I have a new paper out analyzing the results of a 2008 survey in Liberia, focusing on respondents’ confidence in their ability to obtain needed care. Though this particular paper has no relation to recent troubling events in Liberia, the issue of health system confidence is surely playing a role in the progression of events today.
Background: Following a protracted civil war, Liberia is rebuilding its health system. One of the aims of reconstruction is to expand access to health care to a previously underserved rural population.
Objective: This study analyzed the determinants of Liberians’ confidence in their ability to obtain needed care for themselves or their children in case of serious illness.
Methods: A cross-sectional survey of 1,435 adults in Nimba County, Liberia was conducted. Logistic regression models were estimated with reported ability to obtain needed health services for serious illness as the dependent variable, and demographics, health need, health system characteristics, and informal health care as independent variables.
Results: Overall, 50.56% of respondents reported that they could obtain needed services for themselves or their children. Confidence in the ability to obtain care increased with education (odds ratio (OR) 1.62, 95% confidence interval (CI): 1.19 – 2.21) and poor physical health in the past 30 days (OR 1.38, 95% CI: 1.01 – 1.88), and decreased with poverty (OR 0.66, 95% CI: 0.47 – 0.93), exposure to previous trauma (OR 0.50, 95% CI: 0.36 – 0.71), dissatisfaction with respondents’ last formal health visit (OR 0.70, 95% CI: 0.54 – 0.91), and high utilization of the informal health sector (OR 0.84, 95% CI: 0.73 – 0.96). No correlation was found between health system confidence and being female, being 35 years old or younger, formal health sector use, being within an hour of a clinic and the closest clinic having basic capabilities.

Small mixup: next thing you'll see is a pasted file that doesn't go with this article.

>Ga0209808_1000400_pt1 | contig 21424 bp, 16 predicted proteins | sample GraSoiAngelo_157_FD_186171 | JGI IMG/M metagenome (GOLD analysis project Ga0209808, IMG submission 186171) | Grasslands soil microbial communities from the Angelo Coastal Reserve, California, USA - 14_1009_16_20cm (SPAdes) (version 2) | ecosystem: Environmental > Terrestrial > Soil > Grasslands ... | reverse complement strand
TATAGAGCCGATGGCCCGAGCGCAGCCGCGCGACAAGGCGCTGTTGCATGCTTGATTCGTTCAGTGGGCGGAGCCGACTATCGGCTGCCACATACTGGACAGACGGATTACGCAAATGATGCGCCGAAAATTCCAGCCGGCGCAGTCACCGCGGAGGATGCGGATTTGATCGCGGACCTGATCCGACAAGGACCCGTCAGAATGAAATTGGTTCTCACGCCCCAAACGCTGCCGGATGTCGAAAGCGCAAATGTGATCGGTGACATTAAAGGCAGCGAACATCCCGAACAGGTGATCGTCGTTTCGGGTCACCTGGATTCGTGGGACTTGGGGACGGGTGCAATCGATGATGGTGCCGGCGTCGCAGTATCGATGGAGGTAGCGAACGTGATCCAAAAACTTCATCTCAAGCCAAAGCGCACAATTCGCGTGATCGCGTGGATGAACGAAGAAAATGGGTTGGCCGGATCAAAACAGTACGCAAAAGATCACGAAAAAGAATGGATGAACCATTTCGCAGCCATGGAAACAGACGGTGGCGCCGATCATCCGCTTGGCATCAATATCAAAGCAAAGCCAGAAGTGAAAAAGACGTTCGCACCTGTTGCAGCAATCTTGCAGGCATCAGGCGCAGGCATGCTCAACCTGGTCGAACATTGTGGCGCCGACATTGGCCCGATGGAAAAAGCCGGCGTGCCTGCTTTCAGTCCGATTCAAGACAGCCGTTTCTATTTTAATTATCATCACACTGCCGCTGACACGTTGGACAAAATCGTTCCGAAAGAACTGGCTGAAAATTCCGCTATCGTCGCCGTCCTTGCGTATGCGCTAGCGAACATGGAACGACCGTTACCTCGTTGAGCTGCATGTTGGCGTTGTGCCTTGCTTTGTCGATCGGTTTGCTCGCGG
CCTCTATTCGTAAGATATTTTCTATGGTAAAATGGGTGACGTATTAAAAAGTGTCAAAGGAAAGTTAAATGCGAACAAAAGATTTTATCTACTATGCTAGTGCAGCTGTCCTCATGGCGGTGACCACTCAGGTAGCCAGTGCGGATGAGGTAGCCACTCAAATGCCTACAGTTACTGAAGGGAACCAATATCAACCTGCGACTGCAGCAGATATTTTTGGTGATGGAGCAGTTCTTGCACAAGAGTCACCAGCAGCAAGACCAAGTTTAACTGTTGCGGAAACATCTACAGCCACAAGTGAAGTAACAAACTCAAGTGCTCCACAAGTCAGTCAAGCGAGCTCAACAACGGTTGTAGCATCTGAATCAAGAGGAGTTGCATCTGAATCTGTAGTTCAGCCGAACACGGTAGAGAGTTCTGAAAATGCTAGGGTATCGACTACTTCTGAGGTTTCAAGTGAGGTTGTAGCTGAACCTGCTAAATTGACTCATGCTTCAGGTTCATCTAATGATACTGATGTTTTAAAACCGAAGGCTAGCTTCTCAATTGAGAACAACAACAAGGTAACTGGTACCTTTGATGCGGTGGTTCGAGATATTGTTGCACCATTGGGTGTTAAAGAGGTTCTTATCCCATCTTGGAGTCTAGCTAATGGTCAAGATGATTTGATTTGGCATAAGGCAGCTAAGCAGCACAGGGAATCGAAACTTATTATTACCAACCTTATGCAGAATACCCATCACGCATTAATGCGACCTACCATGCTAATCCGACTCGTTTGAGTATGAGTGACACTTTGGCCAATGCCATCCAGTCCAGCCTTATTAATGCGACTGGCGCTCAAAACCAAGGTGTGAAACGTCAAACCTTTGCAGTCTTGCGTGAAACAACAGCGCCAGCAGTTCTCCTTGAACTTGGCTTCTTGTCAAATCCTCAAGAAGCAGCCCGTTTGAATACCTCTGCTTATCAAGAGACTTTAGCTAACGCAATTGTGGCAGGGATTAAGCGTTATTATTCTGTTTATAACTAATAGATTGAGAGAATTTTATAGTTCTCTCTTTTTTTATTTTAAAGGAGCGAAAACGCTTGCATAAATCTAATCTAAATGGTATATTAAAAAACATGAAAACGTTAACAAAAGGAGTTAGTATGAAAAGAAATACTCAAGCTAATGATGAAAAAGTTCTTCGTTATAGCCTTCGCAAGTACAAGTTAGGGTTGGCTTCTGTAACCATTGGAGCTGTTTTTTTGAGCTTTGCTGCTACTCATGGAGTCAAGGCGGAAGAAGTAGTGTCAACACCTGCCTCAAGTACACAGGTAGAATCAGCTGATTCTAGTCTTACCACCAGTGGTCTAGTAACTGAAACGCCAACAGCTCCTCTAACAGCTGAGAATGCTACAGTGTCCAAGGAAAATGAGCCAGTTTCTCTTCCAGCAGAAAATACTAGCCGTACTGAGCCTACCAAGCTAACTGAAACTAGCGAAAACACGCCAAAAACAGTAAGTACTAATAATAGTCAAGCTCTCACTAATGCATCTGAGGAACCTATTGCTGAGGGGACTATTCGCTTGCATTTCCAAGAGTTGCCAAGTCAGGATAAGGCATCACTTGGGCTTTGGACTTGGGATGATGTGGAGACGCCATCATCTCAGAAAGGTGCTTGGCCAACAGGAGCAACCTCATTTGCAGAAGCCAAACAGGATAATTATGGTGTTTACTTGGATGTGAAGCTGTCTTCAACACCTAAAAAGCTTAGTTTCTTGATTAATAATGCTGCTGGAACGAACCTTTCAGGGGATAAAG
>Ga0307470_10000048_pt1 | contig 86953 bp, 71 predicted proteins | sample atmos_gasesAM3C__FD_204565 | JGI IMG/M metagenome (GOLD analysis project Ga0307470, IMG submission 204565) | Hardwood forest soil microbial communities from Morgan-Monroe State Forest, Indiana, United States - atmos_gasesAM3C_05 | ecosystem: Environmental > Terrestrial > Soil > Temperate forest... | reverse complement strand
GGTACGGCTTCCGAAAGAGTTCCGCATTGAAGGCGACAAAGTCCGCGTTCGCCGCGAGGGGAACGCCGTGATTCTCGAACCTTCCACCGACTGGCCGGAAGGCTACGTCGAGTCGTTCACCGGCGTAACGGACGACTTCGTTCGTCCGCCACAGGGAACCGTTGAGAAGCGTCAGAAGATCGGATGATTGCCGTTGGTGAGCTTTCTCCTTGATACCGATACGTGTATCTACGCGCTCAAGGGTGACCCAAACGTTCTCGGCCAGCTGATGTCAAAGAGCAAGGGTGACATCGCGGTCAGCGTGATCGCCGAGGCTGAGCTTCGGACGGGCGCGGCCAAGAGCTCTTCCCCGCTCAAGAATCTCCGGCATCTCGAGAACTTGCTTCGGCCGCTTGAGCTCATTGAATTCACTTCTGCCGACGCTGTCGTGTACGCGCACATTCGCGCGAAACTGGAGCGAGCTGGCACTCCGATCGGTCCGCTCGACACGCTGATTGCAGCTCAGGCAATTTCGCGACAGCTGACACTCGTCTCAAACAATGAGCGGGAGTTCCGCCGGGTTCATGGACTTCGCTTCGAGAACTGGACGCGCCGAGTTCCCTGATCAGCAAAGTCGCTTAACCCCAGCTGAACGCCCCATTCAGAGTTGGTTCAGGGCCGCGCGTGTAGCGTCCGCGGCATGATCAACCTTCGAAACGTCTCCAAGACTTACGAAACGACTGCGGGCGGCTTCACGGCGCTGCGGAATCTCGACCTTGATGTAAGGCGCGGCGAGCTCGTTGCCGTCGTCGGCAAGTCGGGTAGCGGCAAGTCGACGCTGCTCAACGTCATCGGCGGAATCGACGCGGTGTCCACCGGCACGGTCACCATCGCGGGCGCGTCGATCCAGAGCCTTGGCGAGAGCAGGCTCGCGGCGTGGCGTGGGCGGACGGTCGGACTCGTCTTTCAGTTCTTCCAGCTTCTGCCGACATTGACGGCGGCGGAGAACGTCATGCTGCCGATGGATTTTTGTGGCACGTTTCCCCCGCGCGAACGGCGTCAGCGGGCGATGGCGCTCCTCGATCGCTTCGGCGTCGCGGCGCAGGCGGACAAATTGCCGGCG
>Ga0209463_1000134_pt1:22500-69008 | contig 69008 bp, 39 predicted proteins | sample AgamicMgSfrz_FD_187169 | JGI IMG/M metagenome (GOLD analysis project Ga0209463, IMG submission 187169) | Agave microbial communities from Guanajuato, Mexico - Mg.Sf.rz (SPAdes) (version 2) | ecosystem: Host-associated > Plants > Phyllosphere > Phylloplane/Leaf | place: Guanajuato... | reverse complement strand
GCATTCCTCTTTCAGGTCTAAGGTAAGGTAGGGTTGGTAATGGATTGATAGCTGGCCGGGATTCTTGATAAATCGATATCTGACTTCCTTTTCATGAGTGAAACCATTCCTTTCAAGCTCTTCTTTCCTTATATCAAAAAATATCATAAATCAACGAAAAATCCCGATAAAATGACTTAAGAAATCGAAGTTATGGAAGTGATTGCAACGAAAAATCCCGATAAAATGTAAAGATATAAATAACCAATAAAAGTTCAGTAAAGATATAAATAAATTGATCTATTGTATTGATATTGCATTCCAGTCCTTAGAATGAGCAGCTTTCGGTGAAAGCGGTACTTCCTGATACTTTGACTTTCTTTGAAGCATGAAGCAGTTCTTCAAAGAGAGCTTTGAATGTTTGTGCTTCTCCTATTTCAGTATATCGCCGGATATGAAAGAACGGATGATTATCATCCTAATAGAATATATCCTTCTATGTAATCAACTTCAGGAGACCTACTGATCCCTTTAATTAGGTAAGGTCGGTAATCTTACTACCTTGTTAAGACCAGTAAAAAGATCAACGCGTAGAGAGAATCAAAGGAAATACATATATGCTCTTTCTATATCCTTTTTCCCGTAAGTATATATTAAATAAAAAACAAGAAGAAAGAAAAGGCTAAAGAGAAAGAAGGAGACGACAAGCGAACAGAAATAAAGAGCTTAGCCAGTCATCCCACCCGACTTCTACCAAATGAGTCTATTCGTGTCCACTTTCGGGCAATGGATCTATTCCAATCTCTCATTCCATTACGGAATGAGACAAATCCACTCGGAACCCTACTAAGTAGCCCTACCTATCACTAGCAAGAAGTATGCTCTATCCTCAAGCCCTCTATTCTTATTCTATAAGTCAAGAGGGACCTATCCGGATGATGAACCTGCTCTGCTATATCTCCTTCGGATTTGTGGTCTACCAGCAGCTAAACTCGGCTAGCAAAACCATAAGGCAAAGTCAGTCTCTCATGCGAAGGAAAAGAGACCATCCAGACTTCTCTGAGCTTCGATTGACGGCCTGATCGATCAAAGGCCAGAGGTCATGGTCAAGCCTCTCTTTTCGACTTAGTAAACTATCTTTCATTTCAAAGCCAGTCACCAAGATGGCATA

Conclusions: Respondents’ experiences with the health care system had a greater correlation with their confidence in obtaining needed health care than proximity or quality of medical equipment in health clinics. Despite pro-poor policies guiding health system reconstruction, poor and less educated individuals have less confidence that the health system can meet their health needs.